Bites are relatively rare, due to their docile nature and the fact that their range is mainly limited to rainforest areas. Nevertheless, when it does occur it should always be considered a serious medical emergency. Even an average bite from an average sized specimen is potentially fatal.
The venom itself is not considered particularly toxic. In mice, the LD50 is 0.8–5.0 mg/kg IV, 2.0 mg/kg IP and 5.0–6.0 mg/kg SC. However, the venom glands are enormous and produce the largest quantities of any venomous snake. Yield is apparently related to body weight, as opposed to milking interval. Brown (1973) gives a venom yield range of 200–1000 mg (of dried venom), A range of 200–600 mg for specimens 125–155 cm in length has also been reported. Spawls and Branch (1995) state that from 5–7 ml (450–600 mg) of venom may be injected in a single bite.
A study by Marsh and Whaler (1984) reported a maximum yield of 9.7 ml of wet venom, which translated to 2400 mg of dried venom. They attached "alligator" clip electrodes to the angle of the open jaw of anesthetized specimens (length 133–136 cm, girth 23–25 cm, weight 1.3–3.4 kg), yielding 1.3–7.6 ml (mean 4.4 ml) of venom. Two to three electrical bursts of five seconds each were enough to empty the glands. The snakes used for the study were milked 7–11 times over a 12-month period, during which they remained in good health and the potency of their venom remained the same.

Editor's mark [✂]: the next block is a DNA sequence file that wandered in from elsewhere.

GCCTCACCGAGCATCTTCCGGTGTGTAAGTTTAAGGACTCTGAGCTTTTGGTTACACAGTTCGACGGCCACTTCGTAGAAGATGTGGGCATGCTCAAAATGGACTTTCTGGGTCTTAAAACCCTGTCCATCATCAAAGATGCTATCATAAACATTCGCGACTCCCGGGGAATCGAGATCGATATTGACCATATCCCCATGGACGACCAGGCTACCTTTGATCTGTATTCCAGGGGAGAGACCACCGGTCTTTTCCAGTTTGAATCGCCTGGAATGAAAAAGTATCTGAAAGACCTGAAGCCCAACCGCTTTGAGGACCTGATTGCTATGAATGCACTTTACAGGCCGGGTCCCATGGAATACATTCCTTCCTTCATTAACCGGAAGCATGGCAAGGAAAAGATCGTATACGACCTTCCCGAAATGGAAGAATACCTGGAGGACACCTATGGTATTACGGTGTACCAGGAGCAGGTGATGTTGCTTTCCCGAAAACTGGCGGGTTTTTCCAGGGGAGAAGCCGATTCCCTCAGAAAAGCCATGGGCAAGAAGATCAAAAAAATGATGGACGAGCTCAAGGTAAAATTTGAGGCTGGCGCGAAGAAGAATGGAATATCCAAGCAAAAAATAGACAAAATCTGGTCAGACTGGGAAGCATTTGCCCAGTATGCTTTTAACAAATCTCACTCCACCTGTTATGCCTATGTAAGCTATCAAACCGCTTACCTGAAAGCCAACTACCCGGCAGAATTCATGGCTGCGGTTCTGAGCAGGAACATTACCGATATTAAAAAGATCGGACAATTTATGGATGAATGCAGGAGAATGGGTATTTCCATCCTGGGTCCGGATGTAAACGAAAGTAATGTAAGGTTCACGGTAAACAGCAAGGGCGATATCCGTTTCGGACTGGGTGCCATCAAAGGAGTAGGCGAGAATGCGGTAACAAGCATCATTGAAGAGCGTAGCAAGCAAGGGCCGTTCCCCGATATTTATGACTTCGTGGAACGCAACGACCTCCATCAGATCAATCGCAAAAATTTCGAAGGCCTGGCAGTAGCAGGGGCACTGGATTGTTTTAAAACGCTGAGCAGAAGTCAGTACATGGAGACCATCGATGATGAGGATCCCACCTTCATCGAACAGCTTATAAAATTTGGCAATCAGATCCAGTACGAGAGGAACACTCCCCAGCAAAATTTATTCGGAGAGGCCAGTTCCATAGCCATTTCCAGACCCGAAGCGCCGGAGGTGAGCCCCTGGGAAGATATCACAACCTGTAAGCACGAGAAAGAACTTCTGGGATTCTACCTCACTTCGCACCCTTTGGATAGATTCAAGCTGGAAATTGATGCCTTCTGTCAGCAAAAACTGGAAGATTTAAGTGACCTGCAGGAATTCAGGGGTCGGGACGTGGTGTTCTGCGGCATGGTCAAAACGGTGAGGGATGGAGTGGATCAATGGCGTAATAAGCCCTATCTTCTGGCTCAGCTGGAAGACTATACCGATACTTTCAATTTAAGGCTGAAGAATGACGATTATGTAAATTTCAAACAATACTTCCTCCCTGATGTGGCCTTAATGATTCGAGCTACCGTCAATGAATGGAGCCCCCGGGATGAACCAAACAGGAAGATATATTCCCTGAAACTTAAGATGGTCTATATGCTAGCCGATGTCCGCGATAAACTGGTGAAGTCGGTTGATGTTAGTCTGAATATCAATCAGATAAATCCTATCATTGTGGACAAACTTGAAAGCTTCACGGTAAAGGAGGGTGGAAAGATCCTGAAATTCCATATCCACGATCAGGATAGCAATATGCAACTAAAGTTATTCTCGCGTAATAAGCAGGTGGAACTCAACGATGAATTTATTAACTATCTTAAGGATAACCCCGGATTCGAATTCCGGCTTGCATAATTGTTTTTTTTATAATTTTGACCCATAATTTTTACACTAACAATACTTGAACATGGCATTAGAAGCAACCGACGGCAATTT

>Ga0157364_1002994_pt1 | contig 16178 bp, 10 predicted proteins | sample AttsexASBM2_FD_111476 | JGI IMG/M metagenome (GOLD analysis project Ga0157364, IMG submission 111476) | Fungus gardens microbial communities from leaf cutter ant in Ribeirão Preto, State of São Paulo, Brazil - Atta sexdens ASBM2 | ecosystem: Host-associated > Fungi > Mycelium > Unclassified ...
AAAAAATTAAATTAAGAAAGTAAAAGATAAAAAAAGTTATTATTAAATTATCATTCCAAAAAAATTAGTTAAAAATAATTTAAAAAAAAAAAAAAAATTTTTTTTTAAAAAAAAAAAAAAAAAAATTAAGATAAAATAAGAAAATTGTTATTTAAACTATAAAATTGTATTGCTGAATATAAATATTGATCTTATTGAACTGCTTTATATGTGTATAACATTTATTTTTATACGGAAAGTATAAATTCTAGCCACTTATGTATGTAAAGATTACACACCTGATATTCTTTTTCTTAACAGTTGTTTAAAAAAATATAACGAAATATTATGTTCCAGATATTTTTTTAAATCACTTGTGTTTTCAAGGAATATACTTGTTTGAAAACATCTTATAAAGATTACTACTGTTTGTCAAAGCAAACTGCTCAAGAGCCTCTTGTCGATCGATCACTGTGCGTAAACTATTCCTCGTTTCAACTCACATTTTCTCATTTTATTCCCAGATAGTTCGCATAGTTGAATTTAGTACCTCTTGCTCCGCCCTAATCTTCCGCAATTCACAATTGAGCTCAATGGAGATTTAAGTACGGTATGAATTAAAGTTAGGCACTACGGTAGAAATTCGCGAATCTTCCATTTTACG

Based on how sensitive monkeys were to the venom, Whaler (1971) estimated that 14 mg of venom would be enough to kill a human being: equivalent to 0.06 ml of venom, or 1/50–1/1000 of what can be obtained in a single milking. Branch (1992) suggested that 90–100 mg would be fatal in humans. Marsh and Whaler (1984) wrote that 35 mg would be enough to kill a man of 70 kg (1/30 of the average venom yield).
In humans, a bite causes rapid and conspicuous swelling, intense pain, severe shock and local blistering. Other symptoms may include uncoordinated movements, defecation, urination, swelling of the tongue and eyelids, convulsions and unconsciousness. Blistering, bruising and necrosis may be extensive. There may be sudden hypotension, heart damage and dyspnoea. The blood may become incoagulable with internal bleeding that may lead to haematuria and haematemesis. Local tissue damage may require surgical excision and possibly amputation. Healing may be slow and fatalities are not uncommon